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How Learning Styles Affects Learners

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As a trainer, you already know that different people learn differently. This can make developing and presenting material difficult. However, by incorporating earning styles into your activities, you can better accommodate your learner’s differences. 

Learning Styles and How You Take in Information

Your senses take in information from the outside world. Your nervous system transports this information and sends it to your brain. Your brain then decodes this information so you can make sense of it.

For example, you pick up a lemon and smell it. Your eyes pick up the visual signals so your brain can compare the lemon you have in your hand with its database of what a lemon should look like. Your hand sends the signal of how the lemon in your hand feels in comparison to your feel database. Your nose picks up the signals for the lemon’s smell and compares them to your database of smells. If you take a bite, your mouth will send the taste signal it’s getting to compare with your database for tastes. From these diverse signals, your brain identifies what you are holding as an “authentic” lemon. 

The Three Learning Styles – Plus One

Just as different people rely more heavily on one sense than another to determine if a lemon is really a lemon, different people often rely on different learning styles to take in the information you teach. This leads us to learning styles.

There are three distinct learning styles or modalities, plus one.

The first learning style is visual, learning through looking, seeing, viewing, and watching.

The second learning style is auditory, learning through listening, hearing, and speaking.

The third and final way to learn is the kinesthetically, learning through experiencing, moving, and doing.

The plus one is Multimodal where a learner prefers a combination of two or more learning styles. Many learners fall into this category, depending on the learning situation.

Let’s take a quick look at each of the learning styles.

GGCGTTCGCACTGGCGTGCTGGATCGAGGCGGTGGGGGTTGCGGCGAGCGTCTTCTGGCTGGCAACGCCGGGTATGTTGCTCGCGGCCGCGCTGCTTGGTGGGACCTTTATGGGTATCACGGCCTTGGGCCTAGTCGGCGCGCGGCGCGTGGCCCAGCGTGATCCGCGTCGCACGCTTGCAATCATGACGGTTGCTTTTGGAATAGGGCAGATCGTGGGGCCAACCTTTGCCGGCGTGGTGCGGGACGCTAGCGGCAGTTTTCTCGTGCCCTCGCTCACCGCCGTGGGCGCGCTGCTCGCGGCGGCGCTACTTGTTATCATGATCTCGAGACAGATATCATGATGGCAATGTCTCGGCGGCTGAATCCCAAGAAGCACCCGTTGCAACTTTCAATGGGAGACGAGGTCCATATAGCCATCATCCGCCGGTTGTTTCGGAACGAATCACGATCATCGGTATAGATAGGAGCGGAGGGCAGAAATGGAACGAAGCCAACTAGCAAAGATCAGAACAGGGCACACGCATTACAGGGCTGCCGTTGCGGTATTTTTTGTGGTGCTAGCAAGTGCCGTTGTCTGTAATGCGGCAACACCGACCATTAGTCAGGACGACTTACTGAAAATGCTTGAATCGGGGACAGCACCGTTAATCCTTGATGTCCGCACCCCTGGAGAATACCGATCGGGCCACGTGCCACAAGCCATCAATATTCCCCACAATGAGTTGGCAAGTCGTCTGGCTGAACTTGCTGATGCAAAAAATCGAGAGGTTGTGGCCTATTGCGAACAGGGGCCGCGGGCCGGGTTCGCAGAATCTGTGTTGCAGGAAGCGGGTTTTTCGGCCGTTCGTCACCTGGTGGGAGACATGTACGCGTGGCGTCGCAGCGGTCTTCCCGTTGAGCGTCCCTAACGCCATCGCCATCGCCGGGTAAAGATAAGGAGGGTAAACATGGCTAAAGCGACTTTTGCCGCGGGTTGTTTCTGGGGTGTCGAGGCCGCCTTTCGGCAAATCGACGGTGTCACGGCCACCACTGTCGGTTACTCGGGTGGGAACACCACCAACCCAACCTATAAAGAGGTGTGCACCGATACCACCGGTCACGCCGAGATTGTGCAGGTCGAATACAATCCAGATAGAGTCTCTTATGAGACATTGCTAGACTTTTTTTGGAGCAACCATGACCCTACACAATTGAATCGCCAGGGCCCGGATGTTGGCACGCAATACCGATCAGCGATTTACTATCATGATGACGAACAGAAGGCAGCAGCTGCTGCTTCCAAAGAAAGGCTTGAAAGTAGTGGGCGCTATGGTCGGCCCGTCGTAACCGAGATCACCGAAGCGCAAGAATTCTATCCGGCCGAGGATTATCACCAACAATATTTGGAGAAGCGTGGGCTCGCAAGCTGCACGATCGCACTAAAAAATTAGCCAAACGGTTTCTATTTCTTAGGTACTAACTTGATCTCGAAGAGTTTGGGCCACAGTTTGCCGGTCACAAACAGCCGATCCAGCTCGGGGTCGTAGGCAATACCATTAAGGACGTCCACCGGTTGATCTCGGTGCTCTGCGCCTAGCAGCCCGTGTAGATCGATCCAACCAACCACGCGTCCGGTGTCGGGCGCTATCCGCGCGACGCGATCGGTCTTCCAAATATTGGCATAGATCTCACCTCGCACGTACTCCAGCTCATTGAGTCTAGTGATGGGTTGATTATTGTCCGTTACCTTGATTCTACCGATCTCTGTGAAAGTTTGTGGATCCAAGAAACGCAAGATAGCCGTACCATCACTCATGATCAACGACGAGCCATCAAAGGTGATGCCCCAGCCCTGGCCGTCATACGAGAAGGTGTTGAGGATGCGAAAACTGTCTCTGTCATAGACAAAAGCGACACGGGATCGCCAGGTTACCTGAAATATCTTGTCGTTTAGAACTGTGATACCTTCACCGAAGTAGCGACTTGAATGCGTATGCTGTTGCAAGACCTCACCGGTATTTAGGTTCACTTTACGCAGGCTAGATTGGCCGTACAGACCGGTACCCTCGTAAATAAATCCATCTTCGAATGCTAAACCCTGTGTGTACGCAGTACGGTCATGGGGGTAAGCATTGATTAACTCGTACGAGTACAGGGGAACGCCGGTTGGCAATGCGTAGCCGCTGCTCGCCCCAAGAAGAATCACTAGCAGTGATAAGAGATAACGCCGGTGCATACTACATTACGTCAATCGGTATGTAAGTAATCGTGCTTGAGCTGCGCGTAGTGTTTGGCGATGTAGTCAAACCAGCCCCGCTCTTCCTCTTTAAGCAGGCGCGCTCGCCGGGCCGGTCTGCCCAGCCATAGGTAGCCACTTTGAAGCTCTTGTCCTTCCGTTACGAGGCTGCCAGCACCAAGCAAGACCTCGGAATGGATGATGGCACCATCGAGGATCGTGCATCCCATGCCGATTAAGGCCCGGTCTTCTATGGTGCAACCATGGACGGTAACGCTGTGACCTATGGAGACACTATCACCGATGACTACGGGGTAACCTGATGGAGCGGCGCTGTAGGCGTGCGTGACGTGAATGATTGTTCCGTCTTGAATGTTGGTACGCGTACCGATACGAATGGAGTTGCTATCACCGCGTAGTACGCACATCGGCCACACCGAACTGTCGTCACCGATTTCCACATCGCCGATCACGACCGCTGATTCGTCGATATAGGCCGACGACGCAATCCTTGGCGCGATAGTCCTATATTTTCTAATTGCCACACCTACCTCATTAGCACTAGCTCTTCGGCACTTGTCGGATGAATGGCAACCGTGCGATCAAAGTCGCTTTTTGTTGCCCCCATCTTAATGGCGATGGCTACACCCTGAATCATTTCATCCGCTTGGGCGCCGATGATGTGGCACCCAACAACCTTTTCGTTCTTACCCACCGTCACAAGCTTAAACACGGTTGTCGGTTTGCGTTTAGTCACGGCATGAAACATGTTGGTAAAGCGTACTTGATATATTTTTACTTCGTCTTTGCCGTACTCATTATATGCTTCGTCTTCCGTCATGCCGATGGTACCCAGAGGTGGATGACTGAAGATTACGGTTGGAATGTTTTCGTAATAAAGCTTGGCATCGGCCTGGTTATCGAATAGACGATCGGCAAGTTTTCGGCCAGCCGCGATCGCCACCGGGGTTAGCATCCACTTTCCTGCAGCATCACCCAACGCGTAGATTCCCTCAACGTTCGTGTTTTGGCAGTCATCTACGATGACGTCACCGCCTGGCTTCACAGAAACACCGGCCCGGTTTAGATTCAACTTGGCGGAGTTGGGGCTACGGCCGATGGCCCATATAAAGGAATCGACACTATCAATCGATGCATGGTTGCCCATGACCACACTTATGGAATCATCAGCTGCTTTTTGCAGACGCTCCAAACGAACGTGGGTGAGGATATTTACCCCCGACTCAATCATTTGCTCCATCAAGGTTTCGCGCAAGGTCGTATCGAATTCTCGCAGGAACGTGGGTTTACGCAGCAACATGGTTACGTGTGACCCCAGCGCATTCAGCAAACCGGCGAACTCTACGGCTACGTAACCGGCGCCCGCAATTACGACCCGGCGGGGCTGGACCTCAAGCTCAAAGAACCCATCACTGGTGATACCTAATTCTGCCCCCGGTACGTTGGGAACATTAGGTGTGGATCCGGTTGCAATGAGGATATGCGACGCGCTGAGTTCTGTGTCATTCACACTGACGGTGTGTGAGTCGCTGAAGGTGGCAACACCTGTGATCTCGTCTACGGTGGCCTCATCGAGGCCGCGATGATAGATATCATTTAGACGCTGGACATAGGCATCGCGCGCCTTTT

Visual Learning

Visual learners are the most common learning styles. Visual learners prefer to take in information through their eyes. They glean the most from a lecture by seeing an instructor’s facial expressions and body language. To avoid visual distractions, visual learners like to sit in the front of the class. 

Visual learners think in pictures. They learn best from visual descriptions and displays. They take detailed notes during lectures and discussions. 

If you were to explain a movie to a person who has a visual learning style, you would tell them how the actors looked. You could provide them details about the scenery.     

Visual learners use words such as: look, picture, focus, seeing, visualize, reflect, focus, illustrate, see, show, watch, reveal, hazy, shine. If you hear these a learner primarily using these words, there is a good chance they are a visual learner. 

Auditory Learning

Of all the learning styles, auditory learners seem best suited for traditional classroom learning. This is because they learn best when they hear people talking. They like lectures, discussions, audiobooks and brainstorming. To interpret underlying meaning, they listen for voice tone, pitch, and speed and other speech nuances.

These learners prefer hearing information before reading it. They learn best reading aloud and listening to sound recordings.

When describing a movie to an auditory learner you would tell them about how an actor’s voice sounded. You might tell them how loud the explosions seemed.

Auditory learners use words such as say, listen, tell, ask, loud, clear, remark, vocal, discuss, deaf, accent, audible, clear, vocal, quiet. When a learner primarily uses these words, there is a good chance they are an auditory learner. 

Kinesthetic Learning

The best way to describe kinesthetic learners are that they are hands-on learners. They learn best when they are actively involved. They like to touch, smell and taste things to get a better ‘feel” for them.

Of all the learning styles, the kinesthetic learning style can be the most difficult to accommodate in a traditional learning environment.  This is because kinesthetic learners enjoy exploring their environment. As a result of their need for activity and exploration, kinesthetic learners often become distracted. They also have difficulty sitting still for a long time.  To mitigate this, have them move around from time to time and give them things they can do with their hands.

To describe a movie to a kinesthetic learner, you might tell them how a scene made you afraid. You could explain how the explosions shook the room.

Kinesthetic learners use words such as touch, cold, pressure, heavy, rough, warm, solid, pressure, push, gentle, hold, solid, concrete, smooth, or tackle.

Using Learning Styles

By understanding the different learning styles, you can develop better methods to communicate and engage with your learners. You will find that by mixing the learning styles into your activities, your learners will pay more attention and learn the knowledge, skills and behaviors you are teaching them. 

Take a few minutes a day to pay attention to your learners learning styles and then try applying them during the course of the day. Within a short while, you’ll be incorporating learning styles into your activities automatically. This will allow you to get the results all trainers want, increased engagement and better learning.